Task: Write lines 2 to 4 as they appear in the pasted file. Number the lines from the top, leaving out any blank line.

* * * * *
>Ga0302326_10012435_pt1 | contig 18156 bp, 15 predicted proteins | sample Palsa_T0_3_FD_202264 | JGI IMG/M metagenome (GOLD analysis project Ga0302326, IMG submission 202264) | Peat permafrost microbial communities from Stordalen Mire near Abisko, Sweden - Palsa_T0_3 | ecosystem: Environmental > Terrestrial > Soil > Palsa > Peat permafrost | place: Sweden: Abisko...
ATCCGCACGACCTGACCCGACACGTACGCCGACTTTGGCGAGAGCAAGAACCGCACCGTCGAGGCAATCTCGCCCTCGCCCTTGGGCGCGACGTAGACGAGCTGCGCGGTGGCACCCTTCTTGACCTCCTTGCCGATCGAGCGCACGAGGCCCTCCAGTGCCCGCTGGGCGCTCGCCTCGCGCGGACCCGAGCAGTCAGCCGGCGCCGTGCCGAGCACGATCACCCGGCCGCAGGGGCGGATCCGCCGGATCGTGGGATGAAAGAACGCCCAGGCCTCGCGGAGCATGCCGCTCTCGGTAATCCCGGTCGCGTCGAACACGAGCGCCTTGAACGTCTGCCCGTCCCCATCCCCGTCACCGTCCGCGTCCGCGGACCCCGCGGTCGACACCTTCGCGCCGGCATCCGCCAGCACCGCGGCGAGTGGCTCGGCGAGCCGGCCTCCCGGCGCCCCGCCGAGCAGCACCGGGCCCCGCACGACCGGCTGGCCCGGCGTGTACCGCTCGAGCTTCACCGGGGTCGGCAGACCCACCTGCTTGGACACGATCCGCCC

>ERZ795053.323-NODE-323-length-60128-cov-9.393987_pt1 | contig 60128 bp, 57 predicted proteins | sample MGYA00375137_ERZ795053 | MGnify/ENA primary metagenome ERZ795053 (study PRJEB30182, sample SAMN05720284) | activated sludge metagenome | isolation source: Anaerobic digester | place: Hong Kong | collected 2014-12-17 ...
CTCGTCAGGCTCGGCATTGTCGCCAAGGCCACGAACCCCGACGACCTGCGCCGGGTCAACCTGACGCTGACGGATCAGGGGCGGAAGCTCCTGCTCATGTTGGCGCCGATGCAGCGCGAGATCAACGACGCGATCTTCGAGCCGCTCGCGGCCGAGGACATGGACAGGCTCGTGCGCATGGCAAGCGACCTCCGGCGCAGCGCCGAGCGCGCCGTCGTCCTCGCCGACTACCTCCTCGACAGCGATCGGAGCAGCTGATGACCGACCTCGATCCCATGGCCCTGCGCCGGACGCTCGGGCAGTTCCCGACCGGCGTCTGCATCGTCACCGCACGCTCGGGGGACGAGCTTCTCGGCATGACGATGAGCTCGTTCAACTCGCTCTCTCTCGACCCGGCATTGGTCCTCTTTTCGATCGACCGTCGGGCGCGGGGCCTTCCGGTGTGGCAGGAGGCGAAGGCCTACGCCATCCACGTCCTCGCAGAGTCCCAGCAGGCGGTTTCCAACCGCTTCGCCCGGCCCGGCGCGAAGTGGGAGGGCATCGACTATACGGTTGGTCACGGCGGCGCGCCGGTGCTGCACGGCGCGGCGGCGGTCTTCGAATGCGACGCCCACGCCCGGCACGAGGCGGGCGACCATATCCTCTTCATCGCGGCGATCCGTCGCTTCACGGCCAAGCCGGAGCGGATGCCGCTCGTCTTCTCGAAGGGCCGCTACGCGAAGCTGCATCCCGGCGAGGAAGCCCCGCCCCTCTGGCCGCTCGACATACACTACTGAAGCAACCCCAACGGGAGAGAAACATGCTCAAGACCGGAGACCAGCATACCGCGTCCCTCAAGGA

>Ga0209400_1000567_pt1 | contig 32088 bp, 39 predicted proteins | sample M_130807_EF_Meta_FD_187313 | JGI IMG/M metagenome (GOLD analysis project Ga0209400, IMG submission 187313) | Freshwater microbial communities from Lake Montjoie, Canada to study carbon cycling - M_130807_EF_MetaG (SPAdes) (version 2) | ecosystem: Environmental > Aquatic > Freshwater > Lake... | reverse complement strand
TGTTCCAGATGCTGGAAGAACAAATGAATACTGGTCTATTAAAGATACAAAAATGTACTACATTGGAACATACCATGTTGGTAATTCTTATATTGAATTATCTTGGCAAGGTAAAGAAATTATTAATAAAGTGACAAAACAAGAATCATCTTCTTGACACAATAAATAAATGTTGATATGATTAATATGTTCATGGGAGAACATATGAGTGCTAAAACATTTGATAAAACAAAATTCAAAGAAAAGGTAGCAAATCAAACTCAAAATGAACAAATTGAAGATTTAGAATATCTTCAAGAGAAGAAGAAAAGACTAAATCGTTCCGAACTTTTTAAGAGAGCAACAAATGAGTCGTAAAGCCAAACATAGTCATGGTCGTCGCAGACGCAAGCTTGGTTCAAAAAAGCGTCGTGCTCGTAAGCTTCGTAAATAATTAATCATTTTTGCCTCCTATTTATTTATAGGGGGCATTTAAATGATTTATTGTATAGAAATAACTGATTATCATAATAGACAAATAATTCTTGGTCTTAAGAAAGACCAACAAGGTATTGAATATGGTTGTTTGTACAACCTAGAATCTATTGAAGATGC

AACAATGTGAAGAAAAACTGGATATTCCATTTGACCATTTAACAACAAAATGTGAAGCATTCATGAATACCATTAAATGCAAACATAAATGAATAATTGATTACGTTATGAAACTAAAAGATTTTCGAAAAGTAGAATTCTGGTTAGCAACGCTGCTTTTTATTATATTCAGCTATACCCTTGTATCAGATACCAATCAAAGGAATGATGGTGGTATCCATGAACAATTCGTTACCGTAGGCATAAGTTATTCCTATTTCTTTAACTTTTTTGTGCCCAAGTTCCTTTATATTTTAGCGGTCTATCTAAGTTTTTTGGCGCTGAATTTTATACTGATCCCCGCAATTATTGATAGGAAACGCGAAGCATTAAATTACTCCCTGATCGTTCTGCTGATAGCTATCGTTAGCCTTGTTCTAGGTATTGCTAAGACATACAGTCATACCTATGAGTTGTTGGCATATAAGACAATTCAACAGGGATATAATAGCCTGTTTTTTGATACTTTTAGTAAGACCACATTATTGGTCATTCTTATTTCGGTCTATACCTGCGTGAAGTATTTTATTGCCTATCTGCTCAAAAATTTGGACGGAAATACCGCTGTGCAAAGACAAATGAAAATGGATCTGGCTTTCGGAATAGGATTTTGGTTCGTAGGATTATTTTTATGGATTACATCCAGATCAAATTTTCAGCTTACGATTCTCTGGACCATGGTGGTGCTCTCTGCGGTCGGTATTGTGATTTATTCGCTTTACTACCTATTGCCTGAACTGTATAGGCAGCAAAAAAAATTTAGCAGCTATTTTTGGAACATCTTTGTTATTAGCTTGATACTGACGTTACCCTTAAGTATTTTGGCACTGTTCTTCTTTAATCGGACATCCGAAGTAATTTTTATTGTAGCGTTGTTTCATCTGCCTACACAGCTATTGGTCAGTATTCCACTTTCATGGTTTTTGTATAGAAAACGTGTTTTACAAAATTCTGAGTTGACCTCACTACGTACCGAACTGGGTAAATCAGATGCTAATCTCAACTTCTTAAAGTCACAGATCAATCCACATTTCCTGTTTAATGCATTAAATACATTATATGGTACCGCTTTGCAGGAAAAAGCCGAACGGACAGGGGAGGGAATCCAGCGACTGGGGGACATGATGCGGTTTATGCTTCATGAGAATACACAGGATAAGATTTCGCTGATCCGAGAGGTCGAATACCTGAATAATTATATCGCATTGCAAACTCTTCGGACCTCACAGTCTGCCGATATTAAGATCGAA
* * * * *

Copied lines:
ATCCGCACGACCTGACCCGACACGTACGCCGACTTTGGCGAGAGCAAGAACCGCACCGTCGAGGCAATCTCGCCCTCGCCCTTGGGCGCGACGTAGACGAGCTGCGCGGTGGCACCCTTCTTGACCTCCTTGCCGATCGAGCGCACGAGGCCCTCCAGTGCCCGCTGGGCGCTCGCCTCGCGCGGACCCGAGCAGTCAGCCGGCGCCGTGCCGAGCACGATCACCCGGCCGCAGGGGCGGATCCGCCGGATCGTGGGATGAAAGAACGCCCAGGCCTCGCGGAGCATGCCGCTCTCGGTAATCCCGGTCGCGTCGAACACGAGCGCCTTGAACGTCTGCCCGTCCCCATCCCCGTCACCGTCCGCGTCCGCGGACCCCGCGGTCGACACCTTCGCGCCGGCATCCGCCAGCACCGCGGCGAGTGGCTCGGCGAGCCGGCCTCCCGGCGCCCCGCCGAGCAGCACCGGGCCCCGCACGACCGGCTGGCCCGGCGTGTACCGCTCGAGCTTCACCGGGGTCGGCAGACCCACCTGCTTGGACACGATCCGCCC

>ERZ795053.323-NODE-323-length-60128-cov-9.393987_pt1 | contig 60128 bp, 57 predicted proteins | sample MGYA00375137_ERZ795053 | MGnify/ENA primary metagenome ERZ795053 (study PRJEB30182, sample SAMN05720284) | activated sludge metagenome | isolation source: Anaerobic digester | place: Hong Kong | collected 2014-12-17 ...
CTCGTCAGGCTCGGCATTGTCGCCAAGGCCACGAACCCCGACGACCTGCGCCGGGTCAACCTGACGCTGACGGATCAGGGGCGGAAGCTCCTGCTCATGTTGGCGCCGATGCAGCGCGAGATCAACGACGCGATCTTCGAGCCGCTCGCGGCCGAGGACATGGACAGGCTCGTGCGCATGGCAAGCGACCTCCGGCGCAGCGCCGAGCGCGCCGTCGTCCTCGCCGACTACCTCCTCGACAGCGATCGGAGCAGCTGATGACCGACCTCGATCCCATGGCCCTGCGCCGGACGCTCGGGCAGTTCCCGACCGGCGTCTGCATCGTCACCGCACGCTCGGGGGACGAGCTTCTCGGCATGACGATGAGCTCGTTCAACTCGCTCTCTCTCGACCCGGCATTGGTCCTCTTTTCGATCGACCGTCGGGCGCGGGGCCTTCCGGTGTGGCAGGAGGCGAAGGCCTACGCCATCCACGTCCTCGCAGAGTCCCAGCAGGCGGTTTCCAACCGCTTCGCCCGGCCCGGCGCGAAGTGGGAGGGCATCGACTATACGGTTGGTCACGGCGGCGCGCCGGTGCTGCACGGCGCGGCGGCGGTCTTCGAATGCGACGCCCACGCCCGGCACGAGGCGGGCGACCATATCCTCTTCATCGCGGCGATCCGTCGCTTCACGGCCAAGCCGGAGCGGATGCCGCTCGTCTTCTCGAAGGGCCGCTACGCGAAGCTGCATCCCGGCGAGGAAGCCCCGCCCCTCTGGCCGCTCGACATACACTACTGAAGCAACCCCAACGGGAGAGAAACATGCTCAAGACCGGAGACCAGCATACCGCGTCCCTCAAGGA